It’s as yet unclear what the next steps will be as this story develops, but it’s believed that Techniquest Glyndwr have arranged for interviews with numerous children in the coming days ahead of the biggest Slime Event in decades.

However, potential employees are encouraged to apply for the role below.


There will be no further comment at this time.



The Seagull that Went to Space

On this day in 1937 one of the most key figures in the history of space travel and the Soviet Union was born, helping to change the perception of women in science and bringing to life a national hero.

Valentina Tereshkova is a Soviet woman from a poor family who up until her early 20’s had spent her life working in a tyre factory before seven years in a spinning mill. Her parents migrated to central Russia from Belarus whilst her father was killed in the Second World War. Yet with what was a common troubled life for women in her country at the time she went on to become the first female cosmonaut in history.

Tereshkova always had an eye for the spectacular, having left school aged 16 with a minimal education she began night classes as a technician whilst working in the mill but her more daring side veered her towards what would become her more adrenaline fuelled activity, sky-diving.

Her thirst for heights intensified with every jump and as the Space Race between the Soviets and the United States grew she began to follow a new hero in Yuri Gargarin. In 1961 he became the first man in space in what was a huge triumph for the country, and now she set her sights on the ultimate trip. After over 100 sky-dives she applied for the Space Agency.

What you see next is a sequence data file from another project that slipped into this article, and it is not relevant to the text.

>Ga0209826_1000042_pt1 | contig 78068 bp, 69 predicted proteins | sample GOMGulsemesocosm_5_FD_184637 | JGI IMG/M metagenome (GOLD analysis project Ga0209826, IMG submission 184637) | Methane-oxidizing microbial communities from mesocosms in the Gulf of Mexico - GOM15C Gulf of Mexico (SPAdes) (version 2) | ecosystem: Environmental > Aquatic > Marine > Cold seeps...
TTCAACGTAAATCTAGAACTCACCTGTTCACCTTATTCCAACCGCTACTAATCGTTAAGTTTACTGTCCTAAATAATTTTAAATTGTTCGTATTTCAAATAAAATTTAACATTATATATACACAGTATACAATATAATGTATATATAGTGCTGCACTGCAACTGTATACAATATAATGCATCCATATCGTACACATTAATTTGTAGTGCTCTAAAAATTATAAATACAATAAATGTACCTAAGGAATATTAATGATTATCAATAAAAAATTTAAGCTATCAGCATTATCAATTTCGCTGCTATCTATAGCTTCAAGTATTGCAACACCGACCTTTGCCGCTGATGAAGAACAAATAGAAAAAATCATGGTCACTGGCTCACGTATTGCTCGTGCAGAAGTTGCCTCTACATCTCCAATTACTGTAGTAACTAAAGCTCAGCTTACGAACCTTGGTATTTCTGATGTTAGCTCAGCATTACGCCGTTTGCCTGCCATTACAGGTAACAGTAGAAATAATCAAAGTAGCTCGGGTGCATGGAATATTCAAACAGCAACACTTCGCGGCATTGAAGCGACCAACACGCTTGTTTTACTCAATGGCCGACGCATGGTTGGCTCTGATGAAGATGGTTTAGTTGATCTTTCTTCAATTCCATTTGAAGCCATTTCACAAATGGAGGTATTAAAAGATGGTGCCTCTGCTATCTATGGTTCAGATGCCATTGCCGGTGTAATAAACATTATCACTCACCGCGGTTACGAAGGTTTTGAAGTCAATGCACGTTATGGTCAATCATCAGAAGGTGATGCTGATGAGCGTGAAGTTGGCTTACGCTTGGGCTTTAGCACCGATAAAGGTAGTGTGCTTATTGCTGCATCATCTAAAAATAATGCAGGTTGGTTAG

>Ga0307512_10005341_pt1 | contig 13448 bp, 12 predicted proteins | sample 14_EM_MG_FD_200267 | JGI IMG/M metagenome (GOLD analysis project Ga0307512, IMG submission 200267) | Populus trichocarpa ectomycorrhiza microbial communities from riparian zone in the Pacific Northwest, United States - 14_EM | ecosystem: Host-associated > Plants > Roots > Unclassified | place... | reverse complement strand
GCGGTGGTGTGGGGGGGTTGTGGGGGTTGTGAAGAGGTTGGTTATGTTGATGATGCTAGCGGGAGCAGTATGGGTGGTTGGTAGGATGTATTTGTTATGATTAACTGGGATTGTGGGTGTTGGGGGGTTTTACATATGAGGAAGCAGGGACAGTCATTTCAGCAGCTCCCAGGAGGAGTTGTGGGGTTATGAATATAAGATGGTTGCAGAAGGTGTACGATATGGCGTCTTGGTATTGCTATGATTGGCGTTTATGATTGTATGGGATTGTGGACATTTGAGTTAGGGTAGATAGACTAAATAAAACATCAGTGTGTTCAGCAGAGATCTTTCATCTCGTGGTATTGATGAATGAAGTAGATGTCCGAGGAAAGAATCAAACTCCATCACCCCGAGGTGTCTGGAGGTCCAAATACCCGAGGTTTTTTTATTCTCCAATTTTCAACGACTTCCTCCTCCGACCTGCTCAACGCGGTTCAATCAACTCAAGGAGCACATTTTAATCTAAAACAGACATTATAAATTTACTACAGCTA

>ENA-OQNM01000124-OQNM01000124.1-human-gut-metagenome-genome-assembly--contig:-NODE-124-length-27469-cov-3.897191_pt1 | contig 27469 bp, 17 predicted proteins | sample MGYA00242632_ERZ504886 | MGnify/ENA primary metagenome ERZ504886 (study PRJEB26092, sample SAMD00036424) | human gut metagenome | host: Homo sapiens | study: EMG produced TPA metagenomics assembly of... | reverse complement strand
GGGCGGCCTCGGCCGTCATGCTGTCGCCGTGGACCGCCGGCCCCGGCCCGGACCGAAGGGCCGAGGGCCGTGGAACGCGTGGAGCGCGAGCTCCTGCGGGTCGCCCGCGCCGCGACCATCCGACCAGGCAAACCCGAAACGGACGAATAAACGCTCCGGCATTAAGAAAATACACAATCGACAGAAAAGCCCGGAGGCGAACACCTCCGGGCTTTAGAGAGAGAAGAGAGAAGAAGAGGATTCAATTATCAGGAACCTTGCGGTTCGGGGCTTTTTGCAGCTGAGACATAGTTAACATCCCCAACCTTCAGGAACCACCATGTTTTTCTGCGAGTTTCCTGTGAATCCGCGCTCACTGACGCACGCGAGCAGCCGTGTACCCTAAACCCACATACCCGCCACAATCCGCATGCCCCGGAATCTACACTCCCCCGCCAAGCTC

At the time the SU were looking to bring in female Cosmonauts and Tereshkova was one of four chosen for the gruelling training programme. In what was at times a hellish regime she came through successfully, the only one of the four and was now set for the Vostok 6 craft to launch her into the unknown.

With no prior piloting or university education she was sent into space solo with nothing but a small capsule and the code name ‘seagull’.


Love Space? Astronomy Club ends this weekend! Don't miss out...


She departed earth on June 16th 1963 and orbited earth 48 times in the space of 72 hours, returning on June 19th as a national hero.